Why are goroutines better than traditional pthreads?

Ignoring differences in the default stack size/memory, why are goroutines any better than pthreads? Goroutines still result in high amounts of context switches. If I’m running a fasthttp server that does nothing but respond with a 200 status code, I’m seeing ~250,000 ctxsw/s (measured with vmstat) when I reach ~200,000 requests per second (8 cores, GOMAXPROCS=8). I see people talk about goroutine context switches being less expensive, but I haven’t seen any data on that - has that been proven to be true?

tl;dr - Memory aside (RAM is cheap), are goroutines better than concurrency models in other languages that map onto pthreads? Why?

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Goroutines are cheaper to create and do not carry any OS overhead.

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From the perspective of a programmer the concept of Goroutines ist much easier to understand than the concept of threads. If you follow the advice

Do not communicate by sharing memory; instead, share memory by communicating.

you can avoid a whole class of problems that bite you with threads.

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Goroutines are cheaper to create

That’s true

and do not carry any OS overhead.

But is this? If I’m running a program that simply has two goroutines, with one sending something to a channel that the other is listening on in an endless loop, I’m observing hundreds of thousands of OS context switches and each one seems to be taking an average of two microseconds. This doesn’t differ much from context switch times I measure in Java between threads.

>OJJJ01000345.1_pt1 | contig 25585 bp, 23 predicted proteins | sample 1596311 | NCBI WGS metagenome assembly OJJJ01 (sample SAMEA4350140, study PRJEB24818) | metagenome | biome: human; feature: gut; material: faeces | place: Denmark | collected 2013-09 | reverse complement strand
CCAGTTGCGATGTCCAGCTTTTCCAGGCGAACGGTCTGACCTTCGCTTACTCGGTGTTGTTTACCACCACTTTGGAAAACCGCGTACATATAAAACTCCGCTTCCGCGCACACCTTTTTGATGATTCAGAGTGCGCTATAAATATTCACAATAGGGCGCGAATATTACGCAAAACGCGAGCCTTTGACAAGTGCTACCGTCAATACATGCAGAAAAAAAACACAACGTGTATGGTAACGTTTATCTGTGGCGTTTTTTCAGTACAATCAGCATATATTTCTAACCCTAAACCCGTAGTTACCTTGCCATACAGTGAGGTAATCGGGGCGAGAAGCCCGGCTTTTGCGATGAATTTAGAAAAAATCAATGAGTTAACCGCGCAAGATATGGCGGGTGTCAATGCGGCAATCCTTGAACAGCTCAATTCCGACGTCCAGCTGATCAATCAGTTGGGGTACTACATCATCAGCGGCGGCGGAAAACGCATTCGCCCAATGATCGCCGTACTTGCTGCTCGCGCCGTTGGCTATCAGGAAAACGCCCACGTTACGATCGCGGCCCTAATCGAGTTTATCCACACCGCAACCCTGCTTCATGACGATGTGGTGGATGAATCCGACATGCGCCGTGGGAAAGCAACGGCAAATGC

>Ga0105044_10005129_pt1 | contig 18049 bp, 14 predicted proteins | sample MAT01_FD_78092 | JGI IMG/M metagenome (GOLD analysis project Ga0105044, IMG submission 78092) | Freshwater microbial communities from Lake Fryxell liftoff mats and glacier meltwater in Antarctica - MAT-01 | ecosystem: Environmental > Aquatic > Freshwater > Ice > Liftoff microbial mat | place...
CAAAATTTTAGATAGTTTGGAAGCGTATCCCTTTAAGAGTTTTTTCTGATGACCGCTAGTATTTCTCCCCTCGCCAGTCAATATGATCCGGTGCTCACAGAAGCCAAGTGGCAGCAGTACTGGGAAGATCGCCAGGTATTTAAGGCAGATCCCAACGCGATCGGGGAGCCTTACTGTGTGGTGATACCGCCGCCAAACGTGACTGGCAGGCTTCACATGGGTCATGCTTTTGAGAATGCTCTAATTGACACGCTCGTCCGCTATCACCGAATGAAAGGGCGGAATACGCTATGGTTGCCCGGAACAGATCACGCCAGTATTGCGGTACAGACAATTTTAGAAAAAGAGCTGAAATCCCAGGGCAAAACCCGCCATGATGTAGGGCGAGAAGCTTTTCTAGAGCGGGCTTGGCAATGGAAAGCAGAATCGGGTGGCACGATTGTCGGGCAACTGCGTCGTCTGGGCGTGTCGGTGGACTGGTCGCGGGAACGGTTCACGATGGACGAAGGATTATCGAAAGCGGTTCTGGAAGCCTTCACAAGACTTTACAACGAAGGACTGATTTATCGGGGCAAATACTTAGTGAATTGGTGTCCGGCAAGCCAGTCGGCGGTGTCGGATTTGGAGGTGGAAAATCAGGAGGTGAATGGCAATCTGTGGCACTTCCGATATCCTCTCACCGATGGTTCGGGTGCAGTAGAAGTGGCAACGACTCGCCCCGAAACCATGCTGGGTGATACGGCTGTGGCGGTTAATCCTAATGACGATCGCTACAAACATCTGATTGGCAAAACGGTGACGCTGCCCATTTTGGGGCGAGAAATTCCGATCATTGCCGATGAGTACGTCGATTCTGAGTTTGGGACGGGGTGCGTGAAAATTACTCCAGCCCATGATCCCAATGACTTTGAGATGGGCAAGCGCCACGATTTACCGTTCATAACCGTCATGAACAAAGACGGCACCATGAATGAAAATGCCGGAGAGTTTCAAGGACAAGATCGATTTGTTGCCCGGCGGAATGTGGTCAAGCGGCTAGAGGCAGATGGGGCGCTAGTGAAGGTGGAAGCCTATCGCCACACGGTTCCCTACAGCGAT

I am aware that the general consensus is that Goroutines don’t carry much, if any, OS overhead, and I want to believe that, but that differs from the data I’m observing in my testing.

Context switches do not happen in the OS, they happen on the CPU.

You can’t do anything against them.

Goroutines between each other know how to communicate, the scheduler does as well and therefore can optimise scheduling based on this knowledge.

If you were doing this via memory observations between is threads/processes the knowledge were not available, communication were opaque to the scheduler and it had to give every thread a timeslot every now and then, just causing the thread to hand it back again (or if programmed badly wait busily).

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Goroutines between each other know how to communicate, the scheduler does as well and therefore can optimise scheduling based on this knowledge.

To me, the appeal of goroutines seems to be convenience/memory, and not necessarily an improvement in performance, as @lutzhorn said. And I agree that - with channels and other paradigms offered with Go concurrency - goroutines are very intuitive and easy to grasp.

In my fasthttp vs Vert.x example, when I notice (slightly) more context switches being done by fasthttp and net/http then by Vert.x/Firenio/Undertow/Wizzardo when handling the same throughput and doing the same work, and when context switches are arguably the main reason cited when comparing pthreads to goroutines, are goroutines really reducing system CPU time compared to pthreads?

As a disclaimer, I prefer goroutines significantly more than traditional pthread-based concurrency models. They’re easy to understand and use, and with 2KB per thread (compared to ~64KB per thread minimum in Java), it’s hard to argue that goroutines aren’t objectively better than pthreads.

But from a performance perspective, ignoring RAM constraints, are goroutines better when internally they use similar, syscall heavy paradigms as eventloop based models?